Merchant of Death
Money, Guns, Planes, and the Man Who Makes War Possible

Blood from Stones

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Press Releases

Iran Willing to Step into the Breach for Palestinian Authority
My European contacts say Iran's Shi'ite regime is gearing up to rescue the Hamas-led, bankrupt Palestinian Authority with significant amounts of cash.

This move would serve two purposes: deeply embarrass and humiliate the Sunni-led regimes in the Gulf, who so far have failed to come up with a way to help Hamas despite repeated vows to do so; expand Iran's influence at a time when the threat of isolation from the West is growing. Swelling oil revenues have given the Iranian regime the revue they need to be able to pull this off.

While Saudi Arabia, Qatar and other government struggle to overcome the banking obstacles they would face in funding Hamas, the Iranan leaders appear willing to take significant risks to win the race and claim the mantle of protectors and defenders of the Palestinians. It would also expand Iranian influence in a region where it already controls Hezbollah, giving it two military factions that could be called on internationally should there be military action against Iran. Both have a strong presence in the United States and Latin America as well, should retaliatory strikes be Iran be deemed necessary.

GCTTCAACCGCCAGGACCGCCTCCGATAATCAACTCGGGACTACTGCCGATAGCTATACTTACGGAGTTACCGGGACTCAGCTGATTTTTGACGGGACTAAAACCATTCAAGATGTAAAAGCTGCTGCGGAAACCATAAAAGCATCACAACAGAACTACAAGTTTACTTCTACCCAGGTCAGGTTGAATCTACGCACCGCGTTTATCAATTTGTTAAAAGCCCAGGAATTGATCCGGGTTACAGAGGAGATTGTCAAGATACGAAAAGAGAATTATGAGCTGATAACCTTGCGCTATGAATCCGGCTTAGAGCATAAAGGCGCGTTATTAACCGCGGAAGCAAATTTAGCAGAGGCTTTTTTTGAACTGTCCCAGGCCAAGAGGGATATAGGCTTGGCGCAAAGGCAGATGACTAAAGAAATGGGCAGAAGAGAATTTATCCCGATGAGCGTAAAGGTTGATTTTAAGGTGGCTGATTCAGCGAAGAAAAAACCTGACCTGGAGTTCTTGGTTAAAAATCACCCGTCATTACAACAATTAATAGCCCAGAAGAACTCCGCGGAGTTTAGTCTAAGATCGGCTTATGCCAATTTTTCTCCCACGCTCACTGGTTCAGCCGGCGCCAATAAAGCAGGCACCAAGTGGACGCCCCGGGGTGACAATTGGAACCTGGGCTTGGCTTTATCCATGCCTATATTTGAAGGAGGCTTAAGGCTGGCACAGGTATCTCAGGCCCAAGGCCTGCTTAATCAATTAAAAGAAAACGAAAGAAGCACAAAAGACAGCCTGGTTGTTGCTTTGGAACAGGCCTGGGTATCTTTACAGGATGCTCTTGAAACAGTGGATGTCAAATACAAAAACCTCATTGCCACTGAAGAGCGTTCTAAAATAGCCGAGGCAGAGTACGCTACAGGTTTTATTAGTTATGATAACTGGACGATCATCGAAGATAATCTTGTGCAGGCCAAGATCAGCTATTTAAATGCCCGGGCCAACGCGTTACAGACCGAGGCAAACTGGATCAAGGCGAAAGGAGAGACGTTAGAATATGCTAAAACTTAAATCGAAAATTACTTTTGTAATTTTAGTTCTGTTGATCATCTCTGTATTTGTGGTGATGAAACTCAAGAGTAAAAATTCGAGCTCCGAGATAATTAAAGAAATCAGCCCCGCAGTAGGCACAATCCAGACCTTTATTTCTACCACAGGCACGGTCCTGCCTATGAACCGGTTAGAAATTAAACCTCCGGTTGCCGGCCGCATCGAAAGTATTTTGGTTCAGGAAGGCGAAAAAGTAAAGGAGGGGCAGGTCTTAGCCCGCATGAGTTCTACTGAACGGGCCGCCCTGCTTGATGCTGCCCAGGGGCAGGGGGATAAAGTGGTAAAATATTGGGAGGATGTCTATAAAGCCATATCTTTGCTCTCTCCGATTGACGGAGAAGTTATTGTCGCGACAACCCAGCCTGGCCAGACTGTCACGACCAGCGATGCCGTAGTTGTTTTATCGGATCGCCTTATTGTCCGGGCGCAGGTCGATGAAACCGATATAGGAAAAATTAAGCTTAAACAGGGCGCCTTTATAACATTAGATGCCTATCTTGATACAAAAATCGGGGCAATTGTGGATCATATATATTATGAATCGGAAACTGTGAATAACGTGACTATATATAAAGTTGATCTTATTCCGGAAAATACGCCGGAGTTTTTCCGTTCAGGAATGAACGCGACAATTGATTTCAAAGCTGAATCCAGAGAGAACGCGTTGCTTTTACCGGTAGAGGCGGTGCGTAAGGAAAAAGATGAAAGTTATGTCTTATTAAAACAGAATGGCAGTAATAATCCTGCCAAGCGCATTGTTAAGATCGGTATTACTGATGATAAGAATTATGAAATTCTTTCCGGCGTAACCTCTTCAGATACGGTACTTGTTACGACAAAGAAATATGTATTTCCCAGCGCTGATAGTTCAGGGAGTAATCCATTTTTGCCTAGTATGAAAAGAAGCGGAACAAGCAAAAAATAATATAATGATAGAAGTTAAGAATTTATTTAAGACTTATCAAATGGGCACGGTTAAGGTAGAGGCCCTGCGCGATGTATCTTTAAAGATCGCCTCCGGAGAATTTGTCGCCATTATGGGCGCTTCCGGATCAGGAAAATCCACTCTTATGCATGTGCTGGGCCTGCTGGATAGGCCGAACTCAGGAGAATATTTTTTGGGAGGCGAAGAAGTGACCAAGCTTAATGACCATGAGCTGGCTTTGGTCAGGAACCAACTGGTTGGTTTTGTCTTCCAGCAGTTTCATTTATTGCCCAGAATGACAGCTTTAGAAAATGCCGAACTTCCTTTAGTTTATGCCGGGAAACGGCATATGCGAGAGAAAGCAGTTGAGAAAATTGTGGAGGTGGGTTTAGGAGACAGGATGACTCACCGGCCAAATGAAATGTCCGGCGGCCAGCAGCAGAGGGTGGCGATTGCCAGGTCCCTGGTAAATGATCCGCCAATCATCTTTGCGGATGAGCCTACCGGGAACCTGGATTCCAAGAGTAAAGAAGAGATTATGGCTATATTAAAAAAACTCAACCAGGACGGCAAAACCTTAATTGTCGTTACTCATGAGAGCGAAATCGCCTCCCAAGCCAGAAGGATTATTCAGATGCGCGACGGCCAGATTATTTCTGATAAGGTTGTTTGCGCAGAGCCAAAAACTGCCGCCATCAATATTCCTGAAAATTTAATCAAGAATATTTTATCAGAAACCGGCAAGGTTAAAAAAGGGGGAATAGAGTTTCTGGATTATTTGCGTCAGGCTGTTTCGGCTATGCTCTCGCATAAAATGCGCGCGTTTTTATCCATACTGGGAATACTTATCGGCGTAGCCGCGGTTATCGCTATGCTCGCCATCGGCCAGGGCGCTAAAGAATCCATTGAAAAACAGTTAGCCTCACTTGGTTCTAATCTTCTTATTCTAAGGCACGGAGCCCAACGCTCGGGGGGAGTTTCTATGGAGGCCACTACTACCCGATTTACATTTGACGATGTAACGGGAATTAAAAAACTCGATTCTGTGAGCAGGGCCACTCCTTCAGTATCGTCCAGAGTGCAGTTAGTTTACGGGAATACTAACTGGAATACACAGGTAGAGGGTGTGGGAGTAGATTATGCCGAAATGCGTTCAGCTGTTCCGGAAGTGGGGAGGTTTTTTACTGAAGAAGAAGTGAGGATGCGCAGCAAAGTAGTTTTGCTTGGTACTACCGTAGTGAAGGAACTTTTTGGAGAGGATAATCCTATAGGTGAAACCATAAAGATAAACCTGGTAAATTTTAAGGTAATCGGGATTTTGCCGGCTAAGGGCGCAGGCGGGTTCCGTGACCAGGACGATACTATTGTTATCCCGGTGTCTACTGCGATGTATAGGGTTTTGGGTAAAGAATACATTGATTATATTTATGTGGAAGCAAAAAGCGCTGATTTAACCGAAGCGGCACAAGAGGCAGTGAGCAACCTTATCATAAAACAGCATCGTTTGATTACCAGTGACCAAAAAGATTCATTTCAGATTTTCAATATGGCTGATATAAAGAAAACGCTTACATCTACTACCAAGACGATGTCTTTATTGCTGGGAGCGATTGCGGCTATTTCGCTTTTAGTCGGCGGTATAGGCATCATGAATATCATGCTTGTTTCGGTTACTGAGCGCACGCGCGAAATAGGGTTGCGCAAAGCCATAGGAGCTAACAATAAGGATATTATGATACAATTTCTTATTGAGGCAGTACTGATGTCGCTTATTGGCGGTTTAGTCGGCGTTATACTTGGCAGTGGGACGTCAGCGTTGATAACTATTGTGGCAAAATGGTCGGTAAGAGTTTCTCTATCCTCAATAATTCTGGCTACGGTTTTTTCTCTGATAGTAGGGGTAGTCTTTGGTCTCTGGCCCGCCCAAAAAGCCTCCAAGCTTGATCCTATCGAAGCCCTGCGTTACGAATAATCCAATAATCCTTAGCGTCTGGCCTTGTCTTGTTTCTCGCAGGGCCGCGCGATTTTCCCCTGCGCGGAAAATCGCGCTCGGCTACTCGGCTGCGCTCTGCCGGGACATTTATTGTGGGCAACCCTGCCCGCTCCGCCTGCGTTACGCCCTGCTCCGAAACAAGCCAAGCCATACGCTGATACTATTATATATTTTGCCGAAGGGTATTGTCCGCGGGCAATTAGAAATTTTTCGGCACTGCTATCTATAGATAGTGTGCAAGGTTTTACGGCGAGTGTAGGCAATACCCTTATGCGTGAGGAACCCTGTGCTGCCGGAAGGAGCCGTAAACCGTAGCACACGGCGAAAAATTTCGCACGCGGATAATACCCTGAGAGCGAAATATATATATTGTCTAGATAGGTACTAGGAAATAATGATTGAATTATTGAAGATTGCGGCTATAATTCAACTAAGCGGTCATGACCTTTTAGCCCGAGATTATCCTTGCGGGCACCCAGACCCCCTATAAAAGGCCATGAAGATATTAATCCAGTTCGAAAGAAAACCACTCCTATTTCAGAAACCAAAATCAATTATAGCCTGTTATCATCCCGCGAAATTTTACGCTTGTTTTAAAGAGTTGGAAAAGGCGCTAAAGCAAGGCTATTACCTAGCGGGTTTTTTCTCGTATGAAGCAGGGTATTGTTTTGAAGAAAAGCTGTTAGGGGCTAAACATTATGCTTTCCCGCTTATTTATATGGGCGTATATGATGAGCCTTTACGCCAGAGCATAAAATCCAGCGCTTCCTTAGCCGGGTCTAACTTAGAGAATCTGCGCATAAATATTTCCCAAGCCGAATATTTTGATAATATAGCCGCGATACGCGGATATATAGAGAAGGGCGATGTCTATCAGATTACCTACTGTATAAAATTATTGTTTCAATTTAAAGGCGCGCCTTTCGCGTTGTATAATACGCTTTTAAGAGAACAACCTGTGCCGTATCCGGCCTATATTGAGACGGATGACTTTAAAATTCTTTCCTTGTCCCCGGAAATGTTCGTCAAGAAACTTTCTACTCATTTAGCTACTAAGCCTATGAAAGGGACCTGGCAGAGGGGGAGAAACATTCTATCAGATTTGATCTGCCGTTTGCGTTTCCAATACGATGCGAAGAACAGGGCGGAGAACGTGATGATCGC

The consequences of Iranian funding of Hamas could also be more widespread. It was the success of the 1979 Iranian revolution that spurred the Saudi Salafists to pour billions of dollars into the global expansion of fundamentalist Sunni Islam. The Iranian revolution had the radicalizing effect of unleashing the salafist resources across much of the world, and it could further hinder the already-feeble steps toward reform and cutting off of terror finance the Saudi royals claim to be enacting.

The PLO of Arafat provided protection to Ayatollah Khommeni when he flew in from exile to assume his place at the head of the Iranian revolution in Tehran. The Ayatollah and his entourage were in the first plane, with the PLO security on the second. The third plane was filled with members of the international Muslim Brotherhood led by Ghalib Himmat. The Brotherhood's relationship with the Ayatollah soon soured, but it showed the clout the group had, cutting across the Sunni-Shi'ite divide. It will be interesting to see what role the Brothers will now play in this latest bit of geopolitical theater.
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